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Make the decision to get rid of Early Decision

<h5>Morrison Hall, home of the U. undergraduate admissions office.</h5>
<h6>Nick Donnoli / Office of Communications</h6>
Morrison Hall, home of the U. undergraduate admissions office.
Nick Donnoli / Office of Communications

As this year’s Single Choice Early Action (EA) and Early Decision (ED) deadlines creep closer, I look back on my college application process, marveling at how far I’ve come in one year. Yet even as I’ve left the process behind, I’m reminded by my younger friends of a central question posed to every applicant: EA or ED?

The Early Application option allows students to apply early to a school without committing to attending the University. Within EA, there are restrictive and nonrestrictive options: restrictive EA (the version that Princeton offers) prevents the student from applying to any other private universities early, while non-restrictive allows the student to apply to multiple private institutions at the same time. Early Decision, however, requires students to commit to attending — if admitted, they must enroll. EA offers students far more freedom and time to think during the college application process; ED gives students a higher chance of getting into a single school. Yet ED is inherently flawed, and it’s time that more colleges move away from it.

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ED forces students to identify and commit to a “dream school” far too early. In “Love and College Admission,” college counselor Brennan Barnard argues that falling in love with and making a binding commitment to a school so early is a “manufactured approach [that] rarely ends well and can result in frustration and disillusion.” In applying ED, students run the risk of committing to a school based on surface-level attraction rather than long-term interest and research. Indeed, ED robs students of months of research, growth, and exploration during the college application process — one of the most important periods in a student’s life. It supports the idea that a student will have a singular “dream school” to which they will be perfectly suited when in reality, there are countless colleges that any student may love.

I applied EA during my college application process, and as a result, I had plenty of time to think about the schools I was applying to. I found that as the college application process continued beyond the EA/ED deadlines, I became less attached to schools that I had previously loved. Furthermore, I grew to love schools that I hadn’t considered or hadn’t had enough knowledge about previously. Students should not be “locked in” to a school so early in a process that requires immense deliberation and thought over time.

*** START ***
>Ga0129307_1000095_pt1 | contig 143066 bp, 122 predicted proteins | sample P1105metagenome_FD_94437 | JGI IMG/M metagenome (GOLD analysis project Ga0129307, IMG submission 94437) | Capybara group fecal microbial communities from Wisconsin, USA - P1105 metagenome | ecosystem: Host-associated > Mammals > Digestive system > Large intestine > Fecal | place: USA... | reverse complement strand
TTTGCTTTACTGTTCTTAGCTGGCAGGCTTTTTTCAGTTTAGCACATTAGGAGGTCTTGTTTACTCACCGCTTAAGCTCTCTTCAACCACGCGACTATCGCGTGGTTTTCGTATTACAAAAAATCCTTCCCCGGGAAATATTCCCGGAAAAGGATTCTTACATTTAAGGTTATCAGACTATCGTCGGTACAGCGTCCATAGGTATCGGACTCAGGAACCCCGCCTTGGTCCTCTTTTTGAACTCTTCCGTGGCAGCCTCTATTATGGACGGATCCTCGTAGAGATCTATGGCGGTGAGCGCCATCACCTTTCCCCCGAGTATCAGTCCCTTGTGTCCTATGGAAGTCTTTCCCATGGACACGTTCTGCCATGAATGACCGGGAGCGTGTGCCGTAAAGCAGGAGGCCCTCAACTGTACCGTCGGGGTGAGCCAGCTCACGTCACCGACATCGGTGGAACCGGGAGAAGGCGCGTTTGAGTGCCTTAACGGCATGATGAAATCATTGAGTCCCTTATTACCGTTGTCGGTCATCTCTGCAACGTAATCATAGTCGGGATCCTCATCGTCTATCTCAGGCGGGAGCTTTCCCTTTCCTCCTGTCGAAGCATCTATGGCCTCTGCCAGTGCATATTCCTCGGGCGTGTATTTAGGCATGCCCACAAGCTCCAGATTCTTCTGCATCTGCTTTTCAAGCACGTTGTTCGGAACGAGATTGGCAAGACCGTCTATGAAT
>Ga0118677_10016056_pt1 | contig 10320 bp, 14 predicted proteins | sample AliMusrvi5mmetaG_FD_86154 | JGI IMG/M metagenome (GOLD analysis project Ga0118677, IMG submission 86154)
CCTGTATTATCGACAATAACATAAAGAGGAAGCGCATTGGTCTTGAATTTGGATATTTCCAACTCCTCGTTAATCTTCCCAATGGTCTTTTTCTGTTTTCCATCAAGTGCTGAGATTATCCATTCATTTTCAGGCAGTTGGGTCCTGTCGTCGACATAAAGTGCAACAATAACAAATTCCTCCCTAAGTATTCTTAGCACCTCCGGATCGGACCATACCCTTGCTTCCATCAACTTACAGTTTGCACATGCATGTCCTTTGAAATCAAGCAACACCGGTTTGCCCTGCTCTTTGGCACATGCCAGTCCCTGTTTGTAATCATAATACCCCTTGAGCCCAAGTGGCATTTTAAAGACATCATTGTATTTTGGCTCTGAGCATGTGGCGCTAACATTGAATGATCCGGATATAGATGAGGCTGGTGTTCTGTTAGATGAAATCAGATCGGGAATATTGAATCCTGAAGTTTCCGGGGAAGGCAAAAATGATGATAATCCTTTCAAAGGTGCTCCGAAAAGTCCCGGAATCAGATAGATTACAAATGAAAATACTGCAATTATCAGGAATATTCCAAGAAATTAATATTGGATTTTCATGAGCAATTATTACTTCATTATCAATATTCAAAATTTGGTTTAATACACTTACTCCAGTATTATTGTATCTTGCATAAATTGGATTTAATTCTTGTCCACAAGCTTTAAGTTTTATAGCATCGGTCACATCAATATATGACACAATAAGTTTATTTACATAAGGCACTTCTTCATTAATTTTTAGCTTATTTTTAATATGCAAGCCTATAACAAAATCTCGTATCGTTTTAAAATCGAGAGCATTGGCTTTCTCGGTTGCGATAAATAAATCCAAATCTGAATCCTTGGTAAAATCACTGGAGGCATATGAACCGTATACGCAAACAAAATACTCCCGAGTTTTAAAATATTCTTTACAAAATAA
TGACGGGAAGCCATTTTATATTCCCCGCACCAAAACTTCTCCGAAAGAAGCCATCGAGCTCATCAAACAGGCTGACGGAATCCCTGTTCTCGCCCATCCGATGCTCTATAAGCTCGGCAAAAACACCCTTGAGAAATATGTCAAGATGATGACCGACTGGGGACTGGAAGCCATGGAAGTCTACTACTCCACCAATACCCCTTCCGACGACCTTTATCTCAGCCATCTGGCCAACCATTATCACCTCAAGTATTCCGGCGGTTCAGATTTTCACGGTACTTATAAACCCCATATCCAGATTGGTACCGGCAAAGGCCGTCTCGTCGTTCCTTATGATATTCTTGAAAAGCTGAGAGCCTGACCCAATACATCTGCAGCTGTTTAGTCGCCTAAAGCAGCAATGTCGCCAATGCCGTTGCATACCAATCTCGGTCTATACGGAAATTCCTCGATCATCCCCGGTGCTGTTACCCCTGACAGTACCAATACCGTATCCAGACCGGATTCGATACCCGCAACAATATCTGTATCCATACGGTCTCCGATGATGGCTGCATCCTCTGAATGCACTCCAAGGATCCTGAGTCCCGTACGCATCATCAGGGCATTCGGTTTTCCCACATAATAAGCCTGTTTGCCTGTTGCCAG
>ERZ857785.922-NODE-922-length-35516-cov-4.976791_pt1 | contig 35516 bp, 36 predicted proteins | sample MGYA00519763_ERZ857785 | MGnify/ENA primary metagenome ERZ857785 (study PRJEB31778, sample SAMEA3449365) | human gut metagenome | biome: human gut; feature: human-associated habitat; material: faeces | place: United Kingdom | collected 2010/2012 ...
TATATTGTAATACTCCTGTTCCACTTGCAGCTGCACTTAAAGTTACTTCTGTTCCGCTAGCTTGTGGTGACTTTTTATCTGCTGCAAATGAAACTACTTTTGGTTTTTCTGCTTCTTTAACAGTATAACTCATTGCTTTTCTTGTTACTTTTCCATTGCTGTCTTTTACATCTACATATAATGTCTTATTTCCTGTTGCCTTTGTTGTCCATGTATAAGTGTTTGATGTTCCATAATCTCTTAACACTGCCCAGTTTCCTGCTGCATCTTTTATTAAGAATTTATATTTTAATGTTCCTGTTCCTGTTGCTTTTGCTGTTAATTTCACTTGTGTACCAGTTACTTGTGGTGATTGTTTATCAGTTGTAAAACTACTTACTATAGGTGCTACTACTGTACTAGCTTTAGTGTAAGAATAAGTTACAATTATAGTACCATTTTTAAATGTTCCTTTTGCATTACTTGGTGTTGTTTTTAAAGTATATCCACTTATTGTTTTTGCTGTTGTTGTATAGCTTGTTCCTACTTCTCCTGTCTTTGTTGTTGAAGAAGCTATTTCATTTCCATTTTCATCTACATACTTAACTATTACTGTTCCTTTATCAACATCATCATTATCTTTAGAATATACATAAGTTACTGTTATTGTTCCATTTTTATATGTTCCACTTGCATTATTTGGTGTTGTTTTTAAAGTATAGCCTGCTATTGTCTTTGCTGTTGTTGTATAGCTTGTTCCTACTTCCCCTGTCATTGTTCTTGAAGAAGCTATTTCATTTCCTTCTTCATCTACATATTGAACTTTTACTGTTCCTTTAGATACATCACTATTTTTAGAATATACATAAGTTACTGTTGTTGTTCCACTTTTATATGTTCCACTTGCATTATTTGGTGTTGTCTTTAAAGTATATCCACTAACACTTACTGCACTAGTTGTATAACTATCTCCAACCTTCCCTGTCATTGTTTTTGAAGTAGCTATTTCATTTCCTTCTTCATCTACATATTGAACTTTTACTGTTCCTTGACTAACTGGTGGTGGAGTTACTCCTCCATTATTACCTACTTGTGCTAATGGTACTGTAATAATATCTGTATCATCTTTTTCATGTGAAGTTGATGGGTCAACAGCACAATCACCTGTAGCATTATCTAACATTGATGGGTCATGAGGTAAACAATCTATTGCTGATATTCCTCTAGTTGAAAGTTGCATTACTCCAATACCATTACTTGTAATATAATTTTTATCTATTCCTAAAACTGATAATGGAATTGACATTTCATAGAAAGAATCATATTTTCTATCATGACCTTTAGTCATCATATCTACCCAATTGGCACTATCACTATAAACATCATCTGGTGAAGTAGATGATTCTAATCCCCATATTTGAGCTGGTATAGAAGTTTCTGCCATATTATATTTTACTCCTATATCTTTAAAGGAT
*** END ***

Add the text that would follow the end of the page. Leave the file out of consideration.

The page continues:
The ED option is also riddled with inequality — students who can pay full or close to full tuition are better equipped to take advantage of the policy. While the Ivies offer need-based aid, it can often fall short of what students actually need. The commitment of ED prevents students who need aid from comparing financial aid packages or negotiating their financial aid. ED also generally decreases students’ chances of receiving any form of merit aid — Michelle Kretzschmar, the founder of DIY College Rankings, notes that “If a college knows you really want to attend, they have no reason to offer any incentive (or discount, because that’s what it really is) to attend.” As a result, ED is far better for colleges than it is for students. While students are “locked in” to going to a school, the college receives incredibly high numbers of applications that are full-pay and committed to attending.

Princeton does not have an ED option. While it abandoned its EA process last year to the COVID-19 pandemic, this year, Princeton is offering EA once again. Princeton’s EA is a way of committing to a school — since it is restrictive, students will still have the opportunity to increase their chances at a university — while still allowing students the freedom to explore other options or change their minds. Restrictive EA is also the most realistic alternative for colleges to switch to, as many universities will still be concerned with their yield, or the percentage of students who choose to attend the university after being accepted. Harvard and Yale also offer EA; it’s time that the rest of the Ivy League — Brown, Cornell, Dartmouth, Columbia, and the University of Pennsylvania — as well as other colleges, do the same.

Lucia Wetherill is a first-year from Newtown, Pa. She can be reached at lw2158@princeton.edu.

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